Strokes, seizures and other neurological complications related to heart surgery account for "considerable morbidity and mortality," Loyola University Health System neurologists report in the November issue of the journal Hospital Practice.
Other complications include delirium, central nervous system infections, pituitary gland problems, spinal cord or peripheral nerve injuries, residual effects of anesthesia and medication toxicity.
Complications can involve any part of the central and peripheral nervous systems. "Neurologic complications are always a risk with cardiac surgery, especially in older patients who have other health problems," said Dr. José Biller, first author of the article and chairman of the Department of Neurology at Loyola University Chicago Stritch School of Medicine.
Strokes are the most common neurologic complication after cardiac surgery in adults. In children, seizures are the most common neurologic complication.
However, Biller said patients should not be afraid to undergo cardiac procedures. Many complications are rare. And despite the risks, cardiac surgeries generally "are highly beneficial and life-saving," he said.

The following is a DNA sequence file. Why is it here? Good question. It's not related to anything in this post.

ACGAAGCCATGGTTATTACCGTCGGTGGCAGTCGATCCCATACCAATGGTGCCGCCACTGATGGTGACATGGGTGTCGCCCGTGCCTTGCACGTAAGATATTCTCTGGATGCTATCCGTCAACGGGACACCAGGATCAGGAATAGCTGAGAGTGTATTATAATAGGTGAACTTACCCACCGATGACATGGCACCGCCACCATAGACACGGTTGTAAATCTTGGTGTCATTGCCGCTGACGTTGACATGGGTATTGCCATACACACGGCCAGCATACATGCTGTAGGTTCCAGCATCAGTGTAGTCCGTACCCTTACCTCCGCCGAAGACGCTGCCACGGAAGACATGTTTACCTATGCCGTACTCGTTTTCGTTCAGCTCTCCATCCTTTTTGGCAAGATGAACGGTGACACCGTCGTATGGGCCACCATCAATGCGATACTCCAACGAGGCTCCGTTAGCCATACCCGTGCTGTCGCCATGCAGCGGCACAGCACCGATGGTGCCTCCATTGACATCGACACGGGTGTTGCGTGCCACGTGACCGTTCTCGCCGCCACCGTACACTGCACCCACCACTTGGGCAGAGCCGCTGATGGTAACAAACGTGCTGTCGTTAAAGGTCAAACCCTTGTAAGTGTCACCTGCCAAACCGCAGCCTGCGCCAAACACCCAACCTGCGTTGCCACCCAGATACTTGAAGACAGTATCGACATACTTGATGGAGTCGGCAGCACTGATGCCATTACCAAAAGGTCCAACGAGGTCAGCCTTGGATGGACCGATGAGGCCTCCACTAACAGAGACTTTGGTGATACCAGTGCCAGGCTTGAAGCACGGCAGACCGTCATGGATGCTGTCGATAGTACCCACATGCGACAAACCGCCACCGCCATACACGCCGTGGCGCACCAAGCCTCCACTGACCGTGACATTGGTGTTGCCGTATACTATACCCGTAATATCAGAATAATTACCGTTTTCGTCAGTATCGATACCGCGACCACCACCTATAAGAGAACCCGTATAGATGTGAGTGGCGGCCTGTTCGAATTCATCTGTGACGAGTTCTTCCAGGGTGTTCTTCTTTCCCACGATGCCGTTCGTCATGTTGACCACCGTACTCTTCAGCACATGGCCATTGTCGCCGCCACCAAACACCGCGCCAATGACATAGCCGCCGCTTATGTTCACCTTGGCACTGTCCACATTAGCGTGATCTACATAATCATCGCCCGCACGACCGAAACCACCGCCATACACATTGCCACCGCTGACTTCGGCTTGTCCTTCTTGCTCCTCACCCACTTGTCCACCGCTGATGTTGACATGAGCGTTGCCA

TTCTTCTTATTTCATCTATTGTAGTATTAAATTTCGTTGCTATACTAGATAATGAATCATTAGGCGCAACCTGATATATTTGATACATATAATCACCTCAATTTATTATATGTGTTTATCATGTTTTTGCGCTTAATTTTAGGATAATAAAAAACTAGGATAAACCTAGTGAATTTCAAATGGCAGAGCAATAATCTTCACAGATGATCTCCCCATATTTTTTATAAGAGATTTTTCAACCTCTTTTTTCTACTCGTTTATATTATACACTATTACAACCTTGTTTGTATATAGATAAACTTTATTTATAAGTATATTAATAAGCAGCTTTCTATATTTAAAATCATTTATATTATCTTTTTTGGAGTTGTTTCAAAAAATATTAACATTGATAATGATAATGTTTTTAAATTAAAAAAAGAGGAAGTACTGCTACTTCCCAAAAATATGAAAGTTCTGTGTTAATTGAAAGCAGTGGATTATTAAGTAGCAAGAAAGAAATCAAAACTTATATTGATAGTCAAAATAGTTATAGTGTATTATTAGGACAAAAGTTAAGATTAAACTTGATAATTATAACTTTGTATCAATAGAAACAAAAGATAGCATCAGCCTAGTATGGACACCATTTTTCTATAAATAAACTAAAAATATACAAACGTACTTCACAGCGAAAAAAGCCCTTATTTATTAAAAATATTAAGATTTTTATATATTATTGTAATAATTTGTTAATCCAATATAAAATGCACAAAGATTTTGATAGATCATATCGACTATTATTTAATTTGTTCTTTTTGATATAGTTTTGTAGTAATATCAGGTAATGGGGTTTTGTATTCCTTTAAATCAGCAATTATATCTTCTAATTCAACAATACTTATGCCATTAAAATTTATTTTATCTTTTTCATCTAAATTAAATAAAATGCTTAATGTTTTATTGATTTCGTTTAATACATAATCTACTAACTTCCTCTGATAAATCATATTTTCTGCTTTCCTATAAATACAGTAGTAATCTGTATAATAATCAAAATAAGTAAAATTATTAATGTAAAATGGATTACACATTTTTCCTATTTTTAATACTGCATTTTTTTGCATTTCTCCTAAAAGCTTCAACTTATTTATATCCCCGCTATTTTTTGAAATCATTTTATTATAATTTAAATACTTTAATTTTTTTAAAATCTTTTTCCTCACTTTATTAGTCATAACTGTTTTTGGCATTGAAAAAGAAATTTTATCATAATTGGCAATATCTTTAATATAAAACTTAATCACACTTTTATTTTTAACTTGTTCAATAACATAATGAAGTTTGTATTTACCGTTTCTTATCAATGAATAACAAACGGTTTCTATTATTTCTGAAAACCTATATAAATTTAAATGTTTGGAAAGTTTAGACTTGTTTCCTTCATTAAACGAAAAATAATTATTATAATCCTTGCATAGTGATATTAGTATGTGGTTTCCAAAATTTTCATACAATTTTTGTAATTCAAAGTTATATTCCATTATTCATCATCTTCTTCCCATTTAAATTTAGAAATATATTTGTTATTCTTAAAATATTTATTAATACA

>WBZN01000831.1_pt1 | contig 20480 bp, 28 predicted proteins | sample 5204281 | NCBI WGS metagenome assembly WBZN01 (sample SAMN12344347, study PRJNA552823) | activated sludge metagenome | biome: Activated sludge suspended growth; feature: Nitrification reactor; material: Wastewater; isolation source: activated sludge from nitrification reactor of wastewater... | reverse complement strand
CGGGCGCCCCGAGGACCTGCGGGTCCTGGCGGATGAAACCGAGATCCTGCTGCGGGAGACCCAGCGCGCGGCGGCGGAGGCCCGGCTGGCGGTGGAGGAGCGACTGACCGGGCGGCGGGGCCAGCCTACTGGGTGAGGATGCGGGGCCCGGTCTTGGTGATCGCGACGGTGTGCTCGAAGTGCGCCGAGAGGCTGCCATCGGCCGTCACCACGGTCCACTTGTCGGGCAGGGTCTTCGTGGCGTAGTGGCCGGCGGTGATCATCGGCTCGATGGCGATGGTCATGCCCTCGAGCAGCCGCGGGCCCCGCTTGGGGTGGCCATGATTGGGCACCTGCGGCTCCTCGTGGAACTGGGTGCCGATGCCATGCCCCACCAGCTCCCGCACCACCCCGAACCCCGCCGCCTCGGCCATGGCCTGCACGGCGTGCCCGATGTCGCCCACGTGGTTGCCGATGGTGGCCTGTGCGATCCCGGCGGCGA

Biller and colleagues summarized results of previously published studies. They examined neurologic complications related to cardiac catheterization exams, balloon angioplasties, ablation therapies for heart rhythm disorders, heart bypass surgeries, thoracic aortic surgeries, surgeries for congenital heart disease, cardiac valve surgeries, heart transplants, surgeries for heart tumors and procedures to close a hole in the heart called a patent foramen ovale.
"Neurologic complications remain an important cause of morbidity, hospitalization time and mortality following cardiac surgery and interventional cardiac procedures," Biller and his colleagues wrote. "Evaluation of these complications requires an orderly and systematic approach. Prompt identification of these deficits is key in planning appropriate evaluation and optimal management. Further research in this area is needed."
Co-authors are Dr. Sara Hocker of the Mayo Clinic Department of Neurology and Dr. Sarkis Morales-Vidal of Loyola's Department of Neurology.
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